HOLLYWOOD—Sometimes when you’re bored, you select a movie thinking you will be entertained, only to discover that you have been hoodwinked. That is how I felt watching the suspense-thriller “Damaged.” Look, I’m not the biggest Samuel L. Jackson fan, but he has appeared in some exceptional films during his career, “Pulp Fiction” being at the top of my list. His latest outing? Not so much.

This film follows a trio of detectives on the hunt of a serial killer, whose motive for inflicting violence is quite brutal, vicious bloody and a bit of a head turner. I’m somewhat a believer when it comes to violence, the less you see the better. Leave it up to the spectator to put the pieces of the puzzle together, and I mean that literally and figuratively because this killer saws off the limbs of his victims (the legs, the arms, and the head), while keeping the torso as a sort of trophy.

Jackson is lackluster in the role of Detective Dan Lawson, who is summoned by the authorities in Scotland to track a killer whose crimes are eerily similar to a killer that Lawson and his partner, Walter Bravo (Vincent Cassel) were tracking back in Chicago almost five years ago. I will admit the concept was very intriguing and fascinating, but it is poorly executed.

Why? We don’t get much of a backstory for our primary characters, who the audience immediately knows they have all suffered some sort of trauma. Losing someone very close to them that is haunting their present and past. I liked that element, but its not Lawson or Bravo, who steals the show, it is Detective Glen Boyd (Gianni Capaldi). Capaldi brings a drive, edginess, trauma to a detective who is truly suffering a devastating blow. His secrets are unearthed as the narrative moves forward and the set the stage for plenty of twists and turns.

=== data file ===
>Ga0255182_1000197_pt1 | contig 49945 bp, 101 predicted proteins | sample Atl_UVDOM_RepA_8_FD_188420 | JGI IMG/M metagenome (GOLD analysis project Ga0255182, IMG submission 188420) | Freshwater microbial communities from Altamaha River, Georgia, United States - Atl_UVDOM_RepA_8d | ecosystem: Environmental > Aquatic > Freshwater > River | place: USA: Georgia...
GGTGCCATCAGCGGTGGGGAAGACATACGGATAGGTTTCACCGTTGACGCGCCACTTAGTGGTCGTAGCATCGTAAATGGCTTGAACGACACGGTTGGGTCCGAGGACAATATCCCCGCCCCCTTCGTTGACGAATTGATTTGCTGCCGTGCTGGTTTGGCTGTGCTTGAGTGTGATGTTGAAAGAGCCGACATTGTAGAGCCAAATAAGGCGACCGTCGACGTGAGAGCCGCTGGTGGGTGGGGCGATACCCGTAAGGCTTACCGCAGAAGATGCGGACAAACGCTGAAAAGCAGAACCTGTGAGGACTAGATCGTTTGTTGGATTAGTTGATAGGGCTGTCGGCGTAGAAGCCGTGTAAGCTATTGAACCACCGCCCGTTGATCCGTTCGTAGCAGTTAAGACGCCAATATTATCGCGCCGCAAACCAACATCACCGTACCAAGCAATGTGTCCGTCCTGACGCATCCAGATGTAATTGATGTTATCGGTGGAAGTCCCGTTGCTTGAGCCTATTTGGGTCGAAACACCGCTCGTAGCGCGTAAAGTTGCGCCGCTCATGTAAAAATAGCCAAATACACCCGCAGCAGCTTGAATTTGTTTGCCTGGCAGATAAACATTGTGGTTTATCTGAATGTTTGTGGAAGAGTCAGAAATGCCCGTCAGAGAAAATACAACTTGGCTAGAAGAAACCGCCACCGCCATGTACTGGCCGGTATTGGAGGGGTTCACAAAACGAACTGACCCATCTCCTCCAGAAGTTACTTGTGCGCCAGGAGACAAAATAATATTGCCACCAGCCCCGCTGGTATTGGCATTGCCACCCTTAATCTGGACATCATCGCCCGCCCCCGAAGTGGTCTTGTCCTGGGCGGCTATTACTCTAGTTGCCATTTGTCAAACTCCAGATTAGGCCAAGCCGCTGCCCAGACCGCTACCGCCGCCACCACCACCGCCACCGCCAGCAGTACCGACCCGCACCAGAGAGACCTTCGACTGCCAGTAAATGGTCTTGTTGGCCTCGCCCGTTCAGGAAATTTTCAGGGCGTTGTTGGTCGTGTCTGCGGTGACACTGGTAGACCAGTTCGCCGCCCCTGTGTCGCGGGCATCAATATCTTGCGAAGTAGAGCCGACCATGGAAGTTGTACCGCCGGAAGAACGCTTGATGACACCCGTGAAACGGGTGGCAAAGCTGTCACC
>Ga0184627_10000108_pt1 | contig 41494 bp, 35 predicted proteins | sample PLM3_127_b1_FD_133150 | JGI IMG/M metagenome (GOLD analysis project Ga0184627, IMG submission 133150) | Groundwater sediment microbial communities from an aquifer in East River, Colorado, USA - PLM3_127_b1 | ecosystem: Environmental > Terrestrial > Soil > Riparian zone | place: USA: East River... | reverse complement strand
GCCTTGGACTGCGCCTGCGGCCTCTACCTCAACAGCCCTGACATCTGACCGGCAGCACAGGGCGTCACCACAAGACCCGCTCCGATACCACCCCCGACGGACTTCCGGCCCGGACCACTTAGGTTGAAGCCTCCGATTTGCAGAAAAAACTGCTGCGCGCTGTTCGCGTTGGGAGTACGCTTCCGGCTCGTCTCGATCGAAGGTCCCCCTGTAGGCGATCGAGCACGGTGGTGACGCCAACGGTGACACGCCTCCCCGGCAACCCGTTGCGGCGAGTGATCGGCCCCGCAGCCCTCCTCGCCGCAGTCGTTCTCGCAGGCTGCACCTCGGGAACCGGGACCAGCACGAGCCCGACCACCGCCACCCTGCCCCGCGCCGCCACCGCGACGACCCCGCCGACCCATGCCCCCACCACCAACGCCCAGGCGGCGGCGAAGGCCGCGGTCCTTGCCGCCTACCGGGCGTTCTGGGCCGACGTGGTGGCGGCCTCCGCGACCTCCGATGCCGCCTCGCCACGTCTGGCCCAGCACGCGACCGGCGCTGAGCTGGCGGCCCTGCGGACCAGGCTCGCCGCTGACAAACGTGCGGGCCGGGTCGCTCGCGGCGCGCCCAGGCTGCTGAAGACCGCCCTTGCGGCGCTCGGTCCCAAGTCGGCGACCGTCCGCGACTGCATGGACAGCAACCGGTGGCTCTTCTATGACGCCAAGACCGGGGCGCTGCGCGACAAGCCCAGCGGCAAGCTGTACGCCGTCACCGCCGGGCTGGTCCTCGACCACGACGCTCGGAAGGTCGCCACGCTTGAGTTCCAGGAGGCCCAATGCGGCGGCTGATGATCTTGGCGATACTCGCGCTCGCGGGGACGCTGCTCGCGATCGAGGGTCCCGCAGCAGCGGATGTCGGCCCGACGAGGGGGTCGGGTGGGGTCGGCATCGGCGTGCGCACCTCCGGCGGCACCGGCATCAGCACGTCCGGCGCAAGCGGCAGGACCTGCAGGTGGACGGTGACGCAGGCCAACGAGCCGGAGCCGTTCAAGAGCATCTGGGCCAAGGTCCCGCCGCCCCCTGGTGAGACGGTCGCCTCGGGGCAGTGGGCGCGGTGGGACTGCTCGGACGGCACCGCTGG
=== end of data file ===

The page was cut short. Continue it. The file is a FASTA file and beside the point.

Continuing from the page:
Jackson portrays a drunk, who is sometimes functioning and other times not so much. We’ve seen the drunken detective. It is an old and tired motif that I no longer care to see and it is quite ineffective to say the least. If you think you’ll get away without seeing and hearing Jackson deliver one of his iconic yelling and shouting moments you would be wrong. It happens in “Damaged” as well, but it is lackluster to say the least.

There is a moment in the flick that I did not expect, but if I think back to watching the movie a second time, I totally could see this coming after a particular scene. Yes, if you’re asking, did I figure out who the serial killer was, the answer is about 40 minutes in. I knew who the killer was because there were just obvious signs and whenever you have a red herring, you know that person is never the killer. My socks were not blown off by the reveal, the motive, slightly. Considering a vast portion of the movie takes place in Scotland, I would have enjoyed seeing that landscape played a bit more with the narrative, which I feel is under-utilized.

“Damaged” will hold your attention, but it doesn’t land that stinging punch of a great thriller, like “Se7en,” “Zodiac” or “Split” that has you thinking about it well after you have finished the movie.